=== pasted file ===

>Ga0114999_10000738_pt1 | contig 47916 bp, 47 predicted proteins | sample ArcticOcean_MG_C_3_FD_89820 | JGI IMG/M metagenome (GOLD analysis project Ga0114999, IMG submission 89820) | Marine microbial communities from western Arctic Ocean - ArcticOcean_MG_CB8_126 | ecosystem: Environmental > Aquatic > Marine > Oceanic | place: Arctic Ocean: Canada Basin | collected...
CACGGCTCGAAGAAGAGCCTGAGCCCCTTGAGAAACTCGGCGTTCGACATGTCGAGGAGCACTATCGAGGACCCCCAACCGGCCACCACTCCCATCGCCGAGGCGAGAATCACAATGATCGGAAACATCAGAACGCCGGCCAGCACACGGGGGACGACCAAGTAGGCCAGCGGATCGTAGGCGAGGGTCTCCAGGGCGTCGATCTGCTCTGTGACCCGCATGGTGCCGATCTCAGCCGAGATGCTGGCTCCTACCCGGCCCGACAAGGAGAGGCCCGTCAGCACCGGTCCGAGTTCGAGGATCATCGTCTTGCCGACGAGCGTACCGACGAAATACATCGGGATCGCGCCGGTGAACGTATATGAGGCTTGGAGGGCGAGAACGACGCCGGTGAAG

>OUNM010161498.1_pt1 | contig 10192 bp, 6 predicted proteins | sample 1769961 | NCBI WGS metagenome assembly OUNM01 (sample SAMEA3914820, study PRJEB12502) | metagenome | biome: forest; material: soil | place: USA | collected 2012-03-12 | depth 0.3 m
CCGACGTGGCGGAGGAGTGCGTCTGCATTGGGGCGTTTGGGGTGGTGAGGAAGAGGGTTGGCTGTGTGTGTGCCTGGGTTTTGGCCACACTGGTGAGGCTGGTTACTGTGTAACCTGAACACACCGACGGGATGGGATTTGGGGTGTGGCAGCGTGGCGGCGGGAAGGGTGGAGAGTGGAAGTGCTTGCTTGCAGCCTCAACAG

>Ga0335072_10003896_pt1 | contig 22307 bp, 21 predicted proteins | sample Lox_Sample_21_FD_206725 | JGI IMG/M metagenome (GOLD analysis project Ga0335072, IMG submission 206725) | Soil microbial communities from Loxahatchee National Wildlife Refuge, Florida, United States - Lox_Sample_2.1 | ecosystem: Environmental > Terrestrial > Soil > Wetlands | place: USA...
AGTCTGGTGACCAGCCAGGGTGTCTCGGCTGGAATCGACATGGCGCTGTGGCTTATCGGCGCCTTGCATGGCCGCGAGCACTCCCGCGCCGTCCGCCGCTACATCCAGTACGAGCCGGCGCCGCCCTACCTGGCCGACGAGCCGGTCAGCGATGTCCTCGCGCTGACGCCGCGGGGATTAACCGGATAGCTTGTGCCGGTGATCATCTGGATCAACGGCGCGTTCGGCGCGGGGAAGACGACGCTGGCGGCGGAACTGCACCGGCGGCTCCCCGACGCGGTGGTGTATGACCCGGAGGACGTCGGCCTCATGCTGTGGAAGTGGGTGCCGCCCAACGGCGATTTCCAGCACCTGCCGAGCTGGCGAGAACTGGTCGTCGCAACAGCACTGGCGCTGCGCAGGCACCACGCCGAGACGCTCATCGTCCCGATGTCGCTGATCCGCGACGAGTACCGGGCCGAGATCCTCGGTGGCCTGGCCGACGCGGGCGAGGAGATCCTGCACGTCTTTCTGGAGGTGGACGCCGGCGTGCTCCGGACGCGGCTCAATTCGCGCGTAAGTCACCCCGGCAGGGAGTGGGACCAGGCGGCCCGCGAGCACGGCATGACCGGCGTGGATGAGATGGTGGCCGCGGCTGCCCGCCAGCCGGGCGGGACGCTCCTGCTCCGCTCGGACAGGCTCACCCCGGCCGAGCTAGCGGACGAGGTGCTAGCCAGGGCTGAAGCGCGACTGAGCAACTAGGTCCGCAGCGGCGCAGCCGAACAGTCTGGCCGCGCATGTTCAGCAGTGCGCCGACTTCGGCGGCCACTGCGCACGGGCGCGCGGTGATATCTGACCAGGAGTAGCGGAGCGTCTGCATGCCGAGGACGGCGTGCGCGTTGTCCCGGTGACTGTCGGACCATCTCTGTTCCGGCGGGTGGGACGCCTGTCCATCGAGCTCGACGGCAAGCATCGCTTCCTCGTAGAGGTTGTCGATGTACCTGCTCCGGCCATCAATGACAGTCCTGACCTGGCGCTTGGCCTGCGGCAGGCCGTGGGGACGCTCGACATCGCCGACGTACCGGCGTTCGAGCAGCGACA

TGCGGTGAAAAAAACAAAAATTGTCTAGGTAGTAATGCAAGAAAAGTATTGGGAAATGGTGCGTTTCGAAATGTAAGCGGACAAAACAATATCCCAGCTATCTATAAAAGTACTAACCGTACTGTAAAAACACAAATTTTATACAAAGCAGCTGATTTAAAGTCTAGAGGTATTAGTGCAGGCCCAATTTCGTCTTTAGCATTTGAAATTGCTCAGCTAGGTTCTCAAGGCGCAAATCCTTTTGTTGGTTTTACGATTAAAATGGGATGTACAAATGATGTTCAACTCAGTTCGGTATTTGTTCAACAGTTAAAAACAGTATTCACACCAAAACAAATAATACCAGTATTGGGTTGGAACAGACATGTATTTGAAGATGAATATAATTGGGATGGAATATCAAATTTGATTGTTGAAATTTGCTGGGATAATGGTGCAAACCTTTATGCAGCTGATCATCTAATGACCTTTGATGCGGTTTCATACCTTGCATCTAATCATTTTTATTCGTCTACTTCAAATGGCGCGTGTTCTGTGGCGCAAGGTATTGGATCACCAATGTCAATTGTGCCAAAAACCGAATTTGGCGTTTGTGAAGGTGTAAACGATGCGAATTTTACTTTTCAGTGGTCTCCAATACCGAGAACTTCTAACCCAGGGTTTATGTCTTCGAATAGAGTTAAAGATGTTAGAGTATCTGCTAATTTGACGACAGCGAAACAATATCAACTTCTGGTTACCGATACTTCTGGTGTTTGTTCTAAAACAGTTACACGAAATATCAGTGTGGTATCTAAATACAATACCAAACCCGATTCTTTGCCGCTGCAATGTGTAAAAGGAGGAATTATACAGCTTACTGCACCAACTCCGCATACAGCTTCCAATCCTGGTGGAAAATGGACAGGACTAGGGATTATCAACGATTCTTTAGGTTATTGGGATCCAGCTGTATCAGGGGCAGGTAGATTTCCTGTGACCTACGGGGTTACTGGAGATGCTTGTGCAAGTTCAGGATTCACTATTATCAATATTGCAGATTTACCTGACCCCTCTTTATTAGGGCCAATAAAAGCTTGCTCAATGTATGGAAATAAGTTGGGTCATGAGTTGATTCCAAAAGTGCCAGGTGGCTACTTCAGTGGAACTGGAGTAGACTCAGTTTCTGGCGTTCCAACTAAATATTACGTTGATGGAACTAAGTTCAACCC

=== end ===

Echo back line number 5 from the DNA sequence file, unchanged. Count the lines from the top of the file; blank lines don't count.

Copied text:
>Ga0335072_10003896_pt1 | contig 22307 bp, 21 predicted proteins | sample Lox_Sample_21_FD_206725 | JGI IMG/M metagenome (GOLD analysis project Ga0335072, IMG submission 206725) | Soil microbial communities from Loxahatchee National Wildlife Refuge, Florida, United States - Lox_Sample_2.1 | ecosystem: Environmental > Terrestrial > Soil > Wetlands | place: USA...